Jan 8, 2017 By Norris Burkes

When I was a young whip of a preacher, my 80-year-old seminary professor gave me two pieces of advice I’ve never forgotten.

First, he said, “Stop trying to sound like Billy Graham. God has one syllable, not two.” OK, that’s important.

Second, “Forget retiring in a big house. Use your money to travel.”

Last year, I took his advice by shedding our 2,800-square-foot McMansion. Since then many readers have asked about my future plans. How long will I continue my little “downsizing experiment” in our dilapidated mobile home rental?

If you’ll allow me a personal indulgence, I’d like to share our tentative plans for 2017.

My wife has just begun her second semester of French at l’Alliance Française de Sacramento. We are doing this to prepare for the second piece of my professor’s advice – travel. By July 1, we’ll retire from our jobs, shed the mobile home, sell our RV and put our household goods in storage.

Our first stop this summer will be Belgium where her French lessons should prove handy and my cooking skills shamefully inadequate. But we have made connections with a Brussels church where I promised to “preach for food.”

After Thanksgiving, we will join our daughter in Honduras where she runs a charity called Chispa, helping to bring children’s libraries to local schools.

Then, in early 2018, we will turn our attention to Central or South America. Probably Ecuador. I say Ecuador because we went there in 2015 to see the Galapagos Islands and explore the idea of overseas retirement.

We drove 8,200 feet into the cool Andes to find beautiful Cuenca and its population of 700,000. It was there we found an English community of 5,000 expats who’d sold their belongings to rent furnished homes for half the cost of an American home. We also started an ongoing conversation with a church about how we might help when we returned.

By the end of this decade, we will likely end our gypsy life and return to the states for a more permanent home – preferably a small house with a picket fence in a town with a little snow, but rarely a scorching day.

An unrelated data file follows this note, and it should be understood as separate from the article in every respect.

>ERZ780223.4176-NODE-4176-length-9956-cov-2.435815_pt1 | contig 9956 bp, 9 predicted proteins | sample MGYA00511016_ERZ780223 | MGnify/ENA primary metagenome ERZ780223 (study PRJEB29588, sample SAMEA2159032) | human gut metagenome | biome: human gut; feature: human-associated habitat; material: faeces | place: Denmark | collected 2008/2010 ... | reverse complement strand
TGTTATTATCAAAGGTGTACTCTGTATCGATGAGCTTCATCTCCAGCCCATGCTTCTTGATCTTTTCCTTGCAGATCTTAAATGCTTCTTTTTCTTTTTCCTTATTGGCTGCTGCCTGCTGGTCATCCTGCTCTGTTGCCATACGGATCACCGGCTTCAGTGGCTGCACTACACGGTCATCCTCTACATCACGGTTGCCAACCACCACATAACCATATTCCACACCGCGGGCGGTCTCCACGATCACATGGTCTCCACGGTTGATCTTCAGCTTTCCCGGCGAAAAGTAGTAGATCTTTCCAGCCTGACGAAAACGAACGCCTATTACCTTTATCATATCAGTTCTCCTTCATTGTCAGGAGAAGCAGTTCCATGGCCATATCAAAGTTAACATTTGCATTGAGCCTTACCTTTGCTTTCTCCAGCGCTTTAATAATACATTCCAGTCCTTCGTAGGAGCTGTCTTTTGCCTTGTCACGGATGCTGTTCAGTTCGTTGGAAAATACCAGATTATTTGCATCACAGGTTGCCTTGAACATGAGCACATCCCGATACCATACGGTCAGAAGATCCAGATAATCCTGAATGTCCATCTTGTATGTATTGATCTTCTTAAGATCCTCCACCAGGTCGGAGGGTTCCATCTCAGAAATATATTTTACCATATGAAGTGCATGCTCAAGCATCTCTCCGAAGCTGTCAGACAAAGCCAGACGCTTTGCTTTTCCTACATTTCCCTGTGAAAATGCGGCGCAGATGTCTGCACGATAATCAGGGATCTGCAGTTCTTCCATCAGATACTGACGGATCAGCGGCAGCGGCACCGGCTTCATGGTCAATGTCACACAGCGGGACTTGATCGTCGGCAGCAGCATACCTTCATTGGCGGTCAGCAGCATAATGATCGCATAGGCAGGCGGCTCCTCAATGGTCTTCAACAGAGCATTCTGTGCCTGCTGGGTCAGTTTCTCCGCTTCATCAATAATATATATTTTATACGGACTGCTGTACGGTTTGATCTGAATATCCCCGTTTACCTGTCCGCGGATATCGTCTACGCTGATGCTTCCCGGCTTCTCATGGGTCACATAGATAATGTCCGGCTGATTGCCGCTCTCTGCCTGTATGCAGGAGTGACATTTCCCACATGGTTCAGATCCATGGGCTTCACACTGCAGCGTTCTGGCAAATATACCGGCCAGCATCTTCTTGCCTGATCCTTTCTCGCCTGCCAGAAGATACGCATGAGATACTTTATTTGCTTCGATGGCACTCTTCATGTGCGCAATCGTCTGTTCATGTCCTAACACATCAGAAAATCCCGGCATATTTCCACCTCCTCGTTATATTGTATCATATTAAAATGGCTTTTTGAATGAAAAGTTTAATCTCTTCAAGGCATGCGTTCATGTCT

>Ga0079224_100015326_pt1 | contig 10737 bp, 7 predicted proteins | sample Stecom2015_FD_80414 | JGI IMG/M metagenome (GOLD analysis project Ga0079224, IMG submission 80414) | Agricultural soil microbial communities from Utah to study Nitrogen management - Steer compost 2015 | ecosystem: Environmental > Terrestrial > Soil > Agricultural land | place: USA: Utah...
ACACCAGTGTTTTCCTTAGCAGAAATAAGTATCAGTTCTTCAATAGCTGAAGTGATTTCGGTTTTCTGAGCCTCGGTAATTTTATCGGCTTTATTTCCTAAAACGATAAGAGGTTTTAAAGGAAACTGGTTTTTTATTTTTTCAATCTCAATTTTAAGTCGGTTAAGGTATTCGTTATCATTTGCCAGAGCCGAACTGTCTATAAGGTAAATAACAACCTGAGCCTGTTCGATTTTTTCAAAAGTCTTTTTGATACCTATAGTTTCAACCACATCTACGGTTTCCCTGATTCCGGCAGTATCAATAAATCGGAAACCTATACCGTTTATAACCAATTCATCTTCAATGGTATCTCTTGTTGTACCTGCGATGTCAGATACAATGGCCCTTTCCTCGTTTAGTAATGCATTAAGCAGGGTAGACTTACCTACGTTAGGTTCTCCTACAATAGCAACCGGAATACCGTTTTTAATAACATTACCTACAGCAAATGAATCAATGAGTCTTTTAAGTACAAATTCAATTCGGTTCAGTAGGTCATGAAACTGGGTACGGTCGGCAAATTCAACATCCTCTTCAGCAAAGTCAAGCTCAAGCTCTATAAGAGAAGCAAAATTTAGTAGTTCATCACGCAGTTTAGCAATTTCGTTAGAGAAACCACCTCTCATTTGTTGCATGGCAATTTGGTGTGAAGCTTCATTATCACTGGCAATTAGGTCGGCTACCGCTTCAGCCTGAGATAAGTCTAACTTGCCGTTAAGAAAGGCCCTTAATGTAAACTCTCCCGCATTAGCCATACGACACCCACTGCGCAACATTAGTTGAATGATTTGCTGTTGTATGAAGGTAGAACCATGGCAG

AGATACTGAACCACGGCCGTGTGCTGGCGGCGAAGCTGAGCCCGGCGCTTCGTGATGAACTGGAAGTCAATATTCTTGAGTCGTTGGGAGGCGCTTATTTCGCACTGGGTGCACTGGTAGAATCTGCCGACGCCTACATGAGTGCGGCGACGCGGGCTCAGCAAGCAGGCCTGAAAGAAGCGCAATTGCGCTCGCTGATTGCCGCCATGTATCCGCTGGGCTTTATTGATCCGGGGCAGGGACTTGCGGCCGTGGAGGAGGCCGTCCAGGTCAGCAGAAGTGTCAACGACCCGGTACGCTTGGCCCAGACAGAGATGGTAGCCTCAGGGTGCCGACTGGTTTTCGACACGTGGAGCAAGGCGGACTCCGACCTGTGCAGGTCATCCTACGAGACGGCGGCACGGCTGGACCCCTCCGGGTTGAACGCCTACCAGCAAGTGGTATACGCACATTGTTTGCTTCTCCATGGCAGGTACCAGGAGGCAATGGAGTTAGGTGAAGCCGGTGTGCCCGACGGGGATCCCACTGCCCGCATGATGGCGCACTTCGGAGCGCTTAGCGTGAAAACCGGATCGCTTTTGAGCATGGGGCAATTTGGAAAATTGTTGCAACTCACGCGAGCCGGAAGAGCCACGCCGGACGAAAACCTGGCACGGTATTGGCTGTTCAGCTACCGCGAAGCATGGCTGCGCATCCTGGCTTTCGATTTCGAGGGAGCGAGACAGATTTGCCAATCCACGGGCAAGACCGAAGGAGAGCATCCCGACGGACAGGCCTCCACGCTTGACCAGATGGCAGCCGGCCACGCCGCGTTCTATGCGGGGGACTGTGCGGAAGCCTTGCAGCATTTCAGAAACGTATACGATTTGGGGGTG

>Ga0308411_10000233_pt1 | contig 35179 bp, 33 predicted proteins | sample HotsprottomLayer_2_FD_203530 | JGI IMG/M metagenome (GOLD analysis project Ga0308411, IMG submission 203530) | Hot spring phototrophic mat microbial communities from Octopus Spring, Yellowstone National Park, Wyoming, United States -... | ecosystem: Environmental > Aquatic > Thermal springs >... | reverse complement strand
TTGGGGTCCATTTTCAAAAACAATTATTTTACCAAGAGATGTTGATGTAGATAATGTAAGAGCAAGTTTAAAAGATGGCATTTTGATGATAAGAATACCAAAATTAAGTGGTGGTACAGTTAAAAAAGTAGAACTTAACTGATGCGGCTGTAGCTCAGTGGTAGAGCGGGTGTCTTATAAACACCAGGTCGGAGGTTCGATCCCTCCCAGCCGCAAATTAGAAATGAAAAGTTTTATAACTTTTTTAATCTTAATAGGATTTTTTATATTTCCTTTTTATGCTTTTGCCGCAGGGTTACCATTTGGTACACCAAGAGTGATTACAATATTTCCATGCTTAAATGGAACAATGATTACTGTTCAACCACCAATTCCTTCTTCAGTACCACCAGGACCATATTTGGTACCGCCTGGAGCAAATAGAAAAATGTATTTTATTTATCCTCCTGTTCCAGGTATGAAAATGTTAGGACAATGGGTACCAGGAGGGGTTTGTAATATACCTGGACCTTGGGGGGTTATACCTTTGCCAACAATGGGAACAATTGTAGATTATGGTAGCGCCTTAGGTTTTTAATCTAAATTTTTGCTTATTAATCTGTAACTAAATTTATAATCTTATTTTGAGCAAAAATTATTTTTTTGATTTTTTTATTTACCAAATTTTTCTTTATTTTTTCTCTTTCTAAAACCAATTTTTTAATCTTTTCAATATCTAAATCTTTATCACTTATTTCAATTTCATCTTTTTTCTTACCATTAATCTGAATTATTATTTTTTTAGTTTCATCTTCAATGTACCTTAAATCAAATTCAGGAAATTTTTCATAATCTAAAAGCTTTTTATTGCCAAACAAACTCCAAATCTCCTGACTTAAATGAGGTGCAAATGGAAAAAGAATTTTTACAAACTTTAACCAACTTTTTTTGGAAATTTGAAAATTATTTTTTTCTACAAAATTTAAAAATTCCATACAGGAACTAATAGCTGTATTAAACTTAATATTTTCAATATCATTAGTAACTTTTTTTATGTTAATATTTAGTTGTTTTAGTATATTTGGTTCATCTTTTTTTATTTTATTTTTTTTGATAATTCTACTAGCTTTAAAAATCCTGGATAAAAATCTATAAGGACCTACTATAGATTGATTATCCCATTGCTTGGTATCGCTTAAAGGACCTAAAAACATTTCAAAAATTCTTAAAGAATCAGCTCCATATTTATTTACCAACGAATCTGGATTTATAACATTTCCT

And YES, to answer your last question; I will keep writing my newspaper column as long as my editors keep taking my copy. I’m a lot like Dr. Seuss’ Sam-I-Am who conquered his aversion to green eggs and ham. That means I will write in a box, with a fox, in a house, with a mouse. I will write here and there … I will write anywhere.

As I share all of this, I am trying to keep in mind the most important lesson I’ve learned as a chaplain: Don’t count on the future. I say that because I’ve seen many folks breathe their last breath before cashing their first retirement check.

I’m praying I won’t become like the greedy farmer in Jesus’ parable who told himself, “Self, you’ve done well! You’ve got it made and can now retire. Take it easy, and have the time of your life!'” If you know that story, you’ll know that God took the old fool’s soul on the following morning.

I’m doing everything I can to not become that old – and quite dead – fool. I’m trying to live the best life I can live, no matter where that is.

With that caveat, email me at comment@thechaplain.net to tell me how you will spend 2017. Now, if you’ll excuse me, I’ve got to start my cooking lessons.

– To see Norris’s latest book, “Thriving Beyond Surviving,” or to contact him about speaking, visit www.thechaplain.net. Or write him via P.O. Box 247, Elk Grove, Calif., 95759. Twitter @chaplain or call 843-608-9715.